We as members of the LGBT community face higher rates of mental health issues than our straight counterparts. The American University study surveyed 503 bisexual adults ranging in age from 18 to 64 to hone in on their unique minority stressors and the effects they have on mental health.
“We know that social stigma within both straight and queer spaces contributes to bi people having low rates of coming out, so seeing loneliness pointed out as a factor that aggravates mental health issues, unfortunately, fits with that data,” said Ellyn Ruthstrom, executive director of SpeakOUT Boston and a former board member of the Bisexual Resource Center.
“Anecdotally, when I meet bi people around the country, one of the first things they mention is their lack of safe space to be comfortably out and a lack of bi-specific community resources to alleviate their stress and loneliness. More LGBTQ organizations need to be providing bi-specific services that can help alleviate these stressors and enable bi folks to feel supported by their own community,” Ruthstrom added. - NBCnews.com
What do you think? Do we discriminate against bisexuals? I do not think we discriminate as much toward bisexual women as wel do bisexual men, but that might be just my perspective as a gay male. And so many of our sex apps out there let us choose to be bi and looking for bi, for it is almost a fetish to be with a bisexual man. My longest and best sexual relationship was with a bisexual man. It never escalated to the dating scene since it was clear that was something he didn't want.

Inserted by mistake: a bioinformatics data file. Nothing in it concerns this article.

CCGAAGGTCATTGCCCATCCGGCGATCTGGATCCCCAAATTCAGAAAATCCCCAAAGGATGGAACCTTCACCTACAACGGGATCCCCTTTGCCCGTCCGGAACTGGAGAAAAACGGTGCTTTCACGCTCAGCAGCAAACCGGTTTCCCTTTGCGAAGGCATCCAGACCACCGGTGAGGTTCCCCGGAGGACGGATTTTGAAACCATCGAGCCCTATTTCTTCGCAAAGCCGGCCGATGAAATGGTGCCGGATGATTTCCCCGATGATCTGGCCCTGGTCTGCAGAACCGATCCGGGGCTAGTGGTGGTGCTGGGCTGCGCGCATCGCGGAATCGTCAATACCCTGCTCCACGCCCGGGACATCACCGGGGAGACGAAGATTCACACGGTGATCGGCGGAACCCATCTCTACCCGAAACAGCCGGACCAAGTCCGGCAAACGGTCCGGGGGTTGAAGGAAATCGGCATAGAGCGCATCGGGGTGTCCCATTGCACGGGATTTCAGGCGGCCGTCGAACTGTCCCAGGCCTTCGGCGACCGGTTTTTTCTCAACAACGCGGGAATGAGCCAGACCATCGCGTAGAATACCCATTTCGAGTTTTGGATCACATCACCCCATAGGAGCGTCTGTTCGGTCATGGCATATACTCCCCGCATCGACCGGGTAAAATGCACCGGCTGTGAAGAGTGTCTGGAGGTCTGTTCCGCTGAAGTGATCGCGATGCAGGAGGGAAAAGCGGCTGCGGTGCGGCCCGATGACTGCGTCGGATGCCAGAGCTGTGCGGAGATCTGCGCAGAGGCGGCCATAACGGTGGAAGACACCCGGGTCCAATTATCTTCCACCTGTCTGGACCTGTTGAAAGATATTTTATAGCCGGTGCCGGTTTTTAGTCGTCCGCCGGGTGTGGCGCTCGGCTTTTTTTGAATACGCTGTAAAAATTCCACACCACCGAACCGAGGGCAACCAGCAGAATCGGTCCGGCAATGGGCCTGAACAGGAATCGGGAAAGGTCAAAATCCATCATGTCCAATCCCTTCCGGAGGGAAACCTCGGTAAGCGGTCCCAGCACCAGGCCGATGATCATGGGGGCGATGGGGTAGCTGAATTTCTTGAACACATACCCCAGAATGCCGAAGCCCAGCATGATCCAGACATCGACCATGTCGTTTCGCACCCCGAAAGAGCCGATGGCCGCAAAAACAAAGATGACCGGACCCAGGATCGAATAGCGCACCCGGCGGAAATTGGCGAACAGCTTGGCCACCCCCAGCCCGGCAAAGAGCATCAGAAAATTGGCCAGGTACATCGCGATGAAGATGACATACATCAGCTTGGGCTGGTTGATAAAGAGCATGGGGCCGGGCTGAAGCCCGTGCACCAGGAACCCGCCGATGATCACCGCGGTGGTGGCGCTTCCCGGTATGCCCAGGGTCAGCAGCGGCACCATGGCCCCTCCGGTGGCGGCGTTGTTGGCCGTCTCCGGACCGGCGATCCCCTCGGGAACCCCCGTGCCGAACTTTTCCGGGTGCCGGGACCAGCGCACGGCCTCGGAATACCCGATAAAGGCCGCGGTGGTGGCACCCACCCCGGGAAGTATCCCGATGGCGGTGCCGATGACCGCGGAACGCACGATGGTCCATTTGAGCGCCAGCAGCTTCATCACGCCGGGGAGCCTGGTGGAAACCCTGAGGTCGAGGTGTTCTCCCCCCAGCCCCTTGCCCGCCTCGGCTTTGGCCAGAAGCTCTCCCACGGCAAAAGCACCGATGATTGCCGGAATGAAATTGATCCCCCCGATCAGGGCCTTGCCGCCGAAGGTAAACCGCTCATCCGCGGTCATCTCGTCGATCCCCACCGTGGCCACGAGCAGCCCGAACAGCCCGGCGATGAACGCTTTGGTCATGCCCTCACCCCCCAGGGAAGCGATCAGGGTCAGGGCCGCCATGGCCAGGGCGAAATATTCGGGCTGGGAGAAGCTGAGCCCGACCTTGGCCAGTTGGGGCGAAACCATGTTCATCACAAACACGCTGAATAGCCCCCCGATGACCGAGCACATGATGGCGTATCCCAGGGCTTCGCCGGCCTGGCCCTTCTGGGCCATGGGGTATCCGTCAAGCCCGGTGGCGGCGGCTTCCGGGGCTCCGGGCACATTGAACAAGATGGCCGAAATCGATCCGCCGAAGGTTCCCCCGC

Returning to my engagement party conversation, I recall me saying to Jay, "Why is bisexuality so wrong? I mean some use the bisexuality quantifier as a label for their transitioning to gay and lesbian, some use it during their experimental days, while others just clearly like both sides of the fence. We know what we like, why can't we respect what they are telling us they like?"
And I think that is why many bisexuals do not come out. Did you know you were gay before you came out? Or did you just come out as jay at the second you knew you were gay? I've never been in someone else's brain, but I'm thinking the coming out process is similar for bisexuals, usually long, often filled with self-doubt, second guessing, and fear. We need to realize that coming out and into the world is a similar emotional rollercoaster. We LGT members of the rainbow community need to stop second guessing the motives and beliefs of our Bs and support them just like we wanted to be supported when we busted out from behind those closet doors.